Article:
The Savvy Do Gooder Take on Budget 2012

Last week, a new federal budget came out here in Canada, with some items on charities.

They’re mostly about stricter financial reporting rules around political activities and foreign donations, and an $8 million dollar audit is planned to make sure that charities are following the rules.

Some people are alarmed about what this will mean for charities, saying that it’s a lot of time and money to spend on something that’s not a significant problem, and an unreasonable burden on charities to address something that’s barely an issue – see here and here.

An Analogy

Imagine you’re a business owner. You have staff on salary, and contractors you outsource to. The salaried people get steady work. When they’re overloaded, or you need something they aren’t equipped for, you turn to the contractors.

The contract people and the salaried employees often work together. But ultimately, who are they all accountable to for results? Who’s responsible, who signs the checks?

That’s right – you. You’re the boss.

What would happen if you stopped paying attention, no longer noticed whether anyone was producing or not? If all you ever checked before signing the checks was some arbitrary financial measure, like what percentage of revenue is spent on rent?

And what if, when those numbers displeased you, you blamed the salaried people, yelled at them, and replaced them? If only to avoid your wrath, they might start to obsess over whatever measurement you did pay attention to, regardless of whether it had any bearing on the quality of the work.

The employees would probably crack down hard on the contractors. Someone would have to – the boss (you) isn’t paying attention, and the contractors are not the ones who take the heat when you’re unhappy. In cracking down, they would likely focus on the same meaningless financials you do.

The Connection

That, in my view, is what we have happening here in Budget 2012. The government is the employee. The charities are the contractors. They’re all supposed to be working toward the same goal – a healthy society for all – and they both have the same boss – us.

The government has gotten the idea that it’s their job to police the charities. They’re not equipped to hold them to any meaningful standard. So they fall back on the one thing they do know how to measure – finances – and beat that to death in a desperate attempt to keep us happy.

But what do we expect? Whenever a charity is exposed as less than stellar, the cry goes up for stricter rules. “The government should do something!”, we shout. So the government tries, and makes a mess of it. Case in point: Budget 2012.

Government doesn’t really have any business policing charity. As I’ve said before, government and charity are the left and right wing answers to the same question. They’re inherently opposed. Every dollar that goes to charity is a dollar that does not go to government. That alone should disqualify them from policing each other.

The only people truly qualified to make charities accountable for the things that matter are the charities’ supporters – us. We’re the only ones who know what the things that matter actually are. We’re the ones who want the change we’re investing in; who understand the results we’re looking for.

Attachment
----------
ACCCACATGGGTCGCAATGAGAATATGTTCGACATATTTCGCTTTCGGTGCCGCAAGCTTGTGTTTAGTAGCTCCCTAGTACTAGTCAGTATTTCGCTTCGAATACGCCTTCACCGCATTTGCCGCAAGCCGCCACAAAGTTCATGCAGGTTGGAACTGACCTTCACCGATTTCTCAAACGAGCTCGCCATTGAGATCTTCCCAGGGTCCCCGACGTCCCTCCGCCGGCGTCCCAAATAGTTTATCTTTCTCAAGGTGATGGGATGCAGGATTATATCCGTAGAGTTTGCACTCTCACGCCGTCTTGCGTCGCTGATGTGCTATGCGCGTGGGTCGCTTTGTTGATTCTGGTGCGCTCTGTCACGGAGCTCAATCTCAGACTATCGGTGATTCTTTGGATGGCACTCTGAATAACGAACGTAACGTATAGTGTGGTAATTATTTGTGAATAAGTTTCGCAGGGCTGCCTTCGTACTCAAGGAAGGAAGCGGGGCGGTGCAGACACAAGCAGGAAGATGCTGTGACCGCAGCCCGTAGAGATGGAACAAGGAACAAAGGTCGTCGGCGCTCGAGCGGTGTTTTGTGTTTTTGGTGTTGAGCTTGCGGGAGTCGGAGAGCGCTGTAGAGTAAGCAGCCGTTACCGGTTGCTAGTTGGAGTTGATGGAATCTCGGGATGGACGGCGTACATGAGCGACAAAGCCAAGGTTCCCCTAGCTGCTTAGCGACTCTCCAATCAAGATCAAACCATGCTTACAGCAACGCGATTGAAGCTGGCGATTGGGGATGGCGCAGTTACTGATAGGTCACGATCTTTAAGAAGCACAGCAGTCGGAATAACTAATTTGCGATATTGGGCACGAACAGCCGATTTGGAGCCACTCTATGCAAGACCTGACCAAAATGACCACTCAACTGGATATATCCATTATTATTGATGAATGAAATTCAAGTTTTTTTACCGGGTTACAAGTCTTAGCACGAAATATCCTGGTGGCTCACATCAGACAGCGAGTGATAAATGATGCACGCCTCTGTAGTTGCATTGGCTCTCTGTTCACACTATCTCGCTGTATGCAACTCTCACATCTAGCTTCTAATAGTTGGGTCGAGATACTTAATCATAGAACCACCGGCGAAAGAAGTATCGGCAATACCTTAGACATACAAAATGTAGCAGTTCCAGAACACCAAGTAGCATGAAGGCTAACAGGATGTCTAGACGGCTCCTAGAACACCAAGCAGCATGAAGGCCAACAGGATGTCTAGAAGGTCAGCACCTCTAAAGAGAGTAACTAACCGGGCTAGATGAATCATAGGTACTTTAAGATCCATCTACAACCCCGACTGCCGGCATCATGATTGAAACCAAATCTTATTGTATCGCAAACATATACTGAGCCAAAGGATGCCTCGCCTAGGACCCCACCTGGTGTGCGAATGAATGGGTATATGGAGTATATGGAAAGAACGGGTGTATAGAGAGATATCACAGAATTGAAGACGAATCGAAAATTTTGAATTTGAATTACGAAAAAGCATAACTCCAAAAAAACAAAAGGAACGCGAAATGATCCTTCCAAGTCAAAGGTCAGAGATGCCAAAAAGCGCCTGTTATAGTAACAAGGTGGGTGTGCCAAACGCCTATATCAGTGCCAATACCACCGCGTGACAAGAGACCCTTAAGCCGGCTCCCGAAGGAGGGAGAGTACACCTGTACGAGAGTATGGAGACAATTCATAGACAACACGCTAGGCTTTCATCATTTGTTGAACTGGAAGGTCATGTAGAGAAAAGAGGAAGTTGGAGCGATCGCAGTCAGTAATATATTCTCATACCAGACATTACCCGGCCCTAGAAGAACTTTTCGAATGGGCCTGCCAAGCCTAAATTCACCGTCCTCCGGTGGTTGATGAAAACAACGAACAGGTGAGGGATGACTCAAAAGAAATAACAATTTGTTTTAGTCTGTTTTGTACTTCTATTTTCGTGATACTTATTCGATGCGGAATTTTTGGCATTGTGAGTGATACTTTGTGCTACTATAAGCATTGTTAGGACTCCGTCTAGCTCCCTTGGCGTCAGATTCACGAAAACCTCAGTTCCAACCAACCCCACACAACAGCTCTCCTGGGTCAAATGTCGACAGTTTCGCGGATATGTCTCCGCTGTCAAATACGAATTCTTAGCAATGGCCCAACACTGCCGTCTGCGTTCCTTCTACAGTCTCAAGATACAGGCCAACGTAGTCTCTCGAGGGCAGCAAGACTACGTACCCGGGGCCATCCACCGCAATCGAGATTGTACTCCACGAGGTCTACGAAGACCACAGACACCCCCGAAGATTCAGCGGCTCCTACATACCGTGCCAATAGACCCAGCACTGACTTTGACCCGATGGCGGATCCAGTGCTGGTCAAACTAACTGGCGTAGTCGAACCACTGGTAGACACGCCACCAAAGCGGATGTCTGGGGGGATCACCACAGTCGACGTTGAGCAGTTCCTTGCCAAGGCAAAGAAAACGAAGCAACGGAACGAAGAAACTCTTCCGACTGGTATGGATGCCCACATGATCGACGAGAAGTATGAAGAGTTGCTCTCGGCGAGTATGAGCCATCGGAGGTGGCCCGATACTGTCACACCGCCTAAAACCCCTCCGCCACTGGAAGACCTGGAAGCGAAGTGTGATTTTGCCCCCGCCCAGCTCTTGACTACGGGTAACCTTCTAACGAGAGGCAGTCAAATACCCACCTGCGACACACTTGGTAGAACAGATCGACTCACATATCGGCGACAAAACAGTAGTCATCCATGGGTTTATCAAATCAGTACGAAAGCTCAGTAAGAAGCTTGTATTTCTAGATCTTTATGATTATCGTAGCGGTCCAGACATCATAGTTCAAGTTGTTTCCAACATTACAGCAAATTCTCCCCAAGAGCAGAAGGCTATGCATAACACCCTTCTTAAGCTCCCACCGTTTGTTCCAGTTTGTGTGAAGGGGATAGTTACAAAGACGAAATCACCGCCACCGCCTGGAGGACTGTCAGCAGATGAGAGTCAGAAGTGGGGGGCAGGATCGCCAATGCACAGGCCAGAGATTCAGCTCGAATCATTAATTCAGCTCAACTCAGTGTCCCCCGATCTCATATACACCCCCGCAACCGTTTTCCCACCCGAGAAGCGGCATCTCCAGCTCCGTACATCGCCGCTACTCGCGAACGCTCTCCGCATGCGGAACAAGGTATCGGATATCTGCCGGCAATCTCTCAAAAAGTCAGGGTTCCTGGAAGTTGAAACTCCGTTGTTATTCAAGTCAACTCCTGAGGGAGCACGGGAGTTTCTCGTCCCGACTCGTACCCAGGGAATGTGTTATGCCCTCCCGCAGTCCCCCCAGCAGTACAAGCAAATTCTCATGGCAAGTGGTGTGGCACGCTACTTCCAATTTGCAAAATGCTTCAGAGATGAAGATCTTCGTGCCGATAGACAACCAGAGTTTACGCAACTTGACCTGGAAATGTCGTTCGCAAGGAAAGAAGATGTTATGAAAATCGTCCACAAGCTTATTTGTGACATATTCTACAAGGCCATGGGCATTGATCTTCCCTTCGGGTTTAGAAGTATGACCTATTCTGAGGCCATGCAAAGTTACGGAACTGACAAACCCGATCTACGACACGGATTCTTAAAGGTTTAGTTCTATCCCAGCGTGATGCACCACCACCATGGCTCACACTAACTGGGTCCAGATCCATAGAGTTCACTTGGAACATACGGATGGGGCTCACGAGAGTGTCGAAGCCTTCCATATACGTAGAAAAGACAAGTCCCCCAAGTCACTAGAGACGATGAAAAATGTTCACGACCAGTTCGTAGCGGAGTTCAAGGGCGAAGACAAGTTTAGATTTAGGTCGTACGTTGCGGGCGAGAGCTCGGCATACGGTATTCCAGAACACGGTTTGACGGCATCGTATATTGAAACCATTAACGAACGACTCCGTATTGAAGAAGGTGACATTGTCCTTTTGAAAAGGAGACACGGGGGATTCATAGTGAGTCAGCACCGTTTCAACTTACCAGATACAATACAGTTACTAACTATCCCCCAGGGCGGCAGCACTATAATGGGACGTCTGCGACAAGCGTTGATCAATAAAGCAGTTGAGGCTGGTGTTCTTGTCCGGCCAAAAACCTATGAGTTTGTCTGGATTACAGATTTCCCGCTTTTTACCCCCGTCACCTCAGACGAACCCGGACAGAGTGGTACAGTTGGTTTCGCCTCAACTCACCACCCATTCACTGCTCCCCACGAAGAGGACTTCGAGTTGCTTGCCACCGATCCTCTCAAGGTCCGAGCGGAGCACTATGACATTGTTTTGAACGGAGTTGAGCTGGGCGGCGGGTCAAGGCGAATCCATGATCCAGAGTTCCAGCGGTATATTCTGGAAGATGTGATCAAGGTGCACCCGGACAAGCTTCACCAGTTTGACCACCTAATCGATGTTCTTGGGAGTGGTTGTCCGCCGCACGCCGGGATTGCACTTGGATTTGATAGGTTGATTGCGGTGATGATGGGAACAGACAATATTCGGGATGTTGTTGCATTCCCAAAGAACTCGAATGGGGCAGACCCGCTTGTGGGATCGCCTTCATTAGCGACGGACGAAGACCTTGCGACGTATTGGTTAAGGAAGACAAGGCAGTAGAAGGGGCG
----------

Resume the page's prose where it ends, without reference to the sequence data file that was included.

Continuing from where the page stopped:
If we want the government to stop mucking about with charity accountability (and I think we do), my view is that we need to take back responsibility for it ourselves. We need to let government know that this is not their job, and accept the idea that when we choose to give, it becomes ours.

This entry was posted in Archived former categories, Charitable Finances, Charity Evaluation, Charity Ideology, The Do Gooder and The Government. Bookmark the permalink.

2 Responses to The Savvy Do Gooder Take on Budget 2012

  1. Nadine;
    First – thanks for the link!

    One other important distinction is that over 50% of Canadian charities receive government funding by way of contracts for service (see health related organizations) or grants. If we extend your case further, the relationship between the Contractor and the Contractee becomes even more convoluted as the deliverable on the contract may not be financially based, but output based (i.e. number of patients files completed). As soon as the government plays the role of funder, charity number issuer, regulator, judge and then jury we, as society, loose the voice that the social sector could be providing.

    This budget is a slippery slope, and one that needs to be put into check. The one organization whose mandate is to speak on behalf of the sector, Imagine Canada, receives a significant part of their budget from the Federal Government can put them at odds with effectively representing the charitable sector.

    All the more reason why your point about the charities’ supports being the voice is so important.

    Thank you for reinforcing this issue.

  2. Philanthropy Enthusiast says:

    Gena,

    Agreed, and agreed! The question of the role of government is vs. the role of charity is a very sticky and complicated one. Your examples are on the nose, but probably just the tip of the iceberg. They are intertwined in so many ways, and who can say which are healthy/productive and which are not? As long as we are neither an extreme right-wing (all charity, no government) nor extreme left-wing (all government, no charity) society, we are going to have to deal with the fact that we live in the messy middle.

    Which means, in my opinion, that we need to be constantly aware of this, and of our role in keeping both on track.

    Nadine

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